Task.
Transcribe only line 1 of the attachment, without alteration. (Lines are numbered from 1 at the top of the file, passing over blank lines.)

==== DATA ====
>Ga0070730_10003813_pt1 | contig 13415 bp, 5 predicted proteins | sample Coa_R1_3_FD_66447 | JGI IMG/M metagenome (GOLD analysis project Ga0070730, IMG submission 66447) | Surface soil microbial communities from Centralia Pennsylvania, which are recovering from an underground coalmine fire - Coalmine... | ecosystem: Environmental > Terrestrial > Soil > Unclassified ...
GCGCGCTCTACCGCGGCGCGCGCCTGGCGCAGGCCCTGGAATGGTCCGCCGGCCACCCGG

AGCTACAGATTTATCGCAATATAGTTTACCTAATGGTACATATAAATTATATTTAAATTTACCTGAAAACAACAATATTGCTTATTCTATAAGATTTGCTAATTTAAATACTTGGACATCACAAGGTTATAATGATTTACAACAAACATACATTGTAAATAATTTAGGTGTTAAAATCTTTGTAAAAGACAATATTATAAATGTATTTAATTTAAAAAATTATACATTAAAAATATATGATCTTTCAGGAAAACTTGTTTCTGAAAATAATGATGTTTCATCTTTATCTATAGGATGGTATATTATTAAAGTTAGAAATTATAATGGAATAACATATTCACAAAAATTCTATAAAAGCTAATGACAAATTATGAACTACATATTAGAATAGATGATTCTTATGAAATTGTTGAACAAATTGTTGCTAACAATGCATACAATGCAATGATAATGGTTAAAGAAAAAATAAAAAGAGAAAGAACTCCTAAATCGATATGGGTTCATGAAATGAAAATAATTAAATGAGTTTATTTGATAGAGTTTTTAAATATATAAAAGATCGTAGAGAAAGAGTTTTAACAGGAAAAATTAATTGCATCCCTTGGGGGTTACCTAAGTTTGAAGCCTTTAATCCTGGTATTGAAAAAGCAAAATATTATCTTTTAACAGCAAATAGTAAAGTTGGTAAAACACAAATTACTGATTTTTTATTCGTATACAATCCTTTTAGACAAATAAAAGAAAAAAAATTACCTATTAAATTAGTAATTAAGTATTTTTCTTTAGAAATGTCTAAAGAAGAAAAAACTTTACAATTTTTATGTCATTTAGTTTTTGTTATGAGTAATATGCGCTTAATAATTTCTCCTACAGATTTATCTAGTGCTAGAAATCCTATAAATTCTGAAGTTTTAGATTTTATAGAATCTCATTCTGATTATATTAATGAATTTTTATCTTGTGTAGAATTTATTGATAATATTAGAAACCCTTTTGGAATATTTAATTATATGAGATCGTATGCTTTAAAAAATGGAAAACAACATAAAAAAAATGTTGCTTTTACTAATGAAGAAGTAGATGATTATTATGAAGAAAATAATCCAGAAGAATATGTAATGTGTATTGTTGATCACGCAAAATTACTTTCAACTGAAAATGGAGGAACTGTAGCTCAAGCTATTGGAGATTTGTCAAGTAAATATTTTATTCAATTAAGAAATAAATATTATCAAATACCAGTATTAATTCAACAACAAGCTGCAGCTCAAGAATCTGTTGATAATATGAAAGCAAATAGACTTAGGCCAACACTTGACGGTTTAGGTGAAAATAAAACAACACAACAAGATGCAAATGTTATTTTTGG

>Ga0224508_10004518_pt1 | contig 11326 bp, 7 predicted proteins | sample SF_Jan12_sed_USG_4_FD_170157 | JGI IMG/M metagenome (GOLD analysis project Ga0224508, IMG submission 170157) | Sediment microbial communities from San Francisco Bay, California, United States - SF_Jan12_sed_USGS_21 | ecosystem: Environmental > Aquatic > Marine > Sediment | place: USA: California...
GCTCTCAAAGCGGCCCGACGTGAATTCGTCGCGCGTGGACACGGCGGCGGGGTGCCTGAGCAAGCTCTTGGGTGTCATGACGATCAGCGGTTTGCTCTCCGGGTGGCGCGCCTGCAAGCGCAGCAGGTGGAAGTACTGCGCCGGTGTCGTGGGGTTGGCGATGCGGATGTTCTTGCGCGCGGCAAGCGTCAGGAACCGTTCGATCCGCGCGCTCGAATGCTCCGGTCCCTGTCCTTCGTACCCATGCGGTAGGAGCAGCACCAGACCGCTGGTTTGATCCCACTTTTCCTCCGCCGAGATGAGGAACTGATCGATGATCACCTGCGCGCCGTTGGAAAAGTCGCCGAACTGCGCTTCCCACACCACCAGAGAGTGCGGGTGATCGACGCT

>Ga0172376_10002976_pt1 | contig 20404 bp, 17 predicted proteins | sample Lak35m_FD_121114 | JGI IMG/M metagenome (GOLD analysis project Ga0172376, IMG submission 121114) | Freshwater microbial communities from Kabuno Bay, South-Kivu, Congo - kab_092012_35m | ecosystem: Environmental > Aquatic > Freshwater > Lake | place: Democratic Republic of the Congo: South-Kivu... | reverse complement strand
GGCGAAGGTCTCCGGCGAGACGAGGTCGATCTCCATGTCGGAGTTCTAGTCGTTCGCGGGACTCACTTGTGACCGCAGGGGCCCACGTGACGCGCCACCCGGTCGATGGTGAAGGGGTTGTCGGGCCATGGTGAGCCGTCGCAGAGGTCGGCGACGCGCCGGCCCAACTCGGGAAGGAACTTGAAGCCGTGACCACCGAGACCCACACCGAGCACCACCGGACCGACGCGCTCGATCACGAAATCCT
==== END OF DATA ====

>Ga0070730_10003813_pt1 | contig 13415 bp, 5 predicted proteins | sample Coa_R1_3_FD_66447 | JGI IMG/M metagenome (GOLD analysis project Ga0070730, IMG submission 66447) | Surface soil microbial communities from Centralia Pennsylvania, which are recovering from an underground coalmine fire - Coalmine... | ecosystem: Environmental > Terrestrial > Soil > Unclassified ...